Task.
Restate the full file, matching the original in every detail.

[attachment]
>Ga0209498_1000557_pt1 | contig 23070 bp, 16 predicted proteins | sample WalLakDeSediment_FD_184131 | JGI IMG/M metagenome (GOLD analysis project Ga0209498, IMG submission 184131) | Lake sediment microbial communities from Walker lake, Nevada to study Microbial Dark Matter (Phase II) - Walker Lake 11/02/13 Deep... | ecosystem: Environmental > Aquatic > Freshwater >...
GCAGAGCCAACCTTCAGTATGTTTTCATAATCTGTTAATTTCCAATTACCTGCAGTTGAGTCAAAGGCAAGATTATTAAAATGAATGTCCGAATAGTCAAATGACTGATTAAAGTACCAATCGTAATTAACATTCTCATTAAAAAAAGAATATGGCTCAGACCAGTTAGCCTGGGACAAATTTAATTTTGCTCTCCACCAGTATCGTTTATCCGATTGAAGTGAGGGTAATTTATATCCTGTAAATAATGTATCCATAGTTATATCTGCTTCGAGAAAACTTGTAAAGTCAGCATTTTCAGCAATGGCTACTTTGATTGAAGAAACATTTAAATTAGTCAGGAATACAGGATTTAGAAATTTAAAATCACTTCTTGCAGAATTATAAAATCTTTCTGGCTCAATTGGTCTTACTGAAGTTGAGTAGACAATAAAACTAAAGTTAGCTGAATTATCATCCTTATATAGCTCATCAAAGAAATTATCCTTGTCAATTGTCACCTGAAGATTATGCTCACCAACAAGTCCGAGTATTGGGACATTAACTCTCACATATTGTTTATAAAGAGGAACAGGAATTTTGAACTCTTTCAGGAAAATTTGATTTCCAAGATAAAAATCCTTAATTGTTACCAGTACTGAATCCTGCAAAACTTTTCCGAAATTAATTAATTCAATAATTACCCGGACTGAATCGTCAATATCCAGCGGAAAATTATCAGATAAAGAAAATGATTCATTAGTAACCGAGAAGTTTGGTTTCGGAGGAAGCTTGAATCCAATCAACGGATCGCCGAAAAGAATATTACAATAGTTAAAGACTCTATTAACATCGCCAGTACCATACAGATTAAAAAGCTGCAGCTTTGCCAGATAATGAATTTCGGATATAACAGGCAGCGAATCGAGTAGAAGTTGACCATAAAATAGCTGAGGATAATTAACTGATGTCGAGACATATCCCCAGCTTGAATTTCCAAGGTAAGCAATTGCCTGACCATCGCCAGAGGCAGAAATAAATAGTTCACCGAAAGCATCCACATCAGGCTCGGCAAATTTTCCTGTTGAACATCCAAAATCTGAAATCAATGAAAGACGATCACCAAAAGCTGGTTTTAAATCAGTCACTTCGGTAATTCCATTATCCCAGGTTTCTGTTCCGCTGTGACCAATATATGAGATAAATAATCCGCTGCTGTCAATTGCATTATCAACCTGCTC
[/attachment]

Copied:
>Ga0209498_1000557_pt1 | contig 23070 bp, 16 predicted proteins | sample WalLakDeSediment_FD_184131 | JGI IMG/M metagenome (GOLD analysis project Ga0209498, IMG submission 184131) | Lake sediment microbial communities from Walker lake, Nevada to study Microbial Dark Matter (Phase II) - Walker Lake 11/02/13 Deep... | ecosystem: Environmental > Aquatic > Freshwater >...
GCAGAGCCAACCTTCAGTATGTTTTCATAATCTGTTAATTTCCAATTACCTGCAGTTGAGTCAAAGGCAAGATTATTAAAATGAATGTCCGAATAGTCAAATGACTGATTAAAGTACCAATCGTAATTAACATTCTCATTAAAAAAAGAATATGGCTCAGACCAGTTAGCCTGGGACAAATTTAATTTTGCTCTCCACCAGTATCGTTTATCCGATTGAAGTGAGGGTAATTTATATCCTGTAAATAATGTATCCATAGTTATATCTGCTTCGAGAAAACTTGTAAAGTCAGCATTTTCAGCAATGGCTACTTTGATTGAAGAAACATTTAAATTAGTCAGGAATACAGGATTTAGAAATTTAAAATCACTTCTTGCAGAATTATAAAATCTTTCTGGCTCAATTGGTCTTACTGAAGTTGAGTAGACAATAAAACTAAAGTTAGCTGAATTATCATCCTTATATAGCTCATCAAAGAAATTATCCTTGTCAATTGTCACCTGAAGATTATGCTCACCAACAAGTCCGAGTATTGGGACATTAACTCTCACATATTGTTTATAAAGAGGAACAGGAATTTTGAACTCTTTCAGGAAAATTTGATTTCCAAGATAAAAATCCTTAATTGTTACCAGTACTGAATCCTGCAAAACTTTTCCGAAATTAATTAATTCAATAATTACCCGGACTGAATCGTCAATATCCAGCGGAAAATTATCAGATAAAGAAAATGATTCATTAGTAACCGAGAAGTTTGGTTTCGGAGGAAGCTTGAATCCAATCAACGGATCGCCGAAAAGAATATTACAATAGTTAAAGACTCTATTAACATCGCCAGTACCATACAGATTAAAAAGCTGCAGCTTTGCCAGATAATGAATTTCGGATATAACAGGCAGCGAATCGAGTAGAAGTTGACCATAAAATAGCTGAGGATAATTAACTGATGTCGAGACATATCCCCAGCTTGAATTTCCAAGGTAAGCAATTGCCTGACCATCGCCAGAGGCAGAAATAAATAGTTCACCGAAAGCATCCACATCAGGCTCGGCAAATTTTCCTGTTGAACATCCAAAATCTGAAATCAATGAAAGACGATCACCAAAAGCTGGTTTTAAATCAGTCACTTCGGTAATTCCATTATCCCAGGTTTCTGTTCCGCTGTGACCAATATATGAGATAAATAATCCGCTGCTGTCAATTGCATTATCAACCTGCTC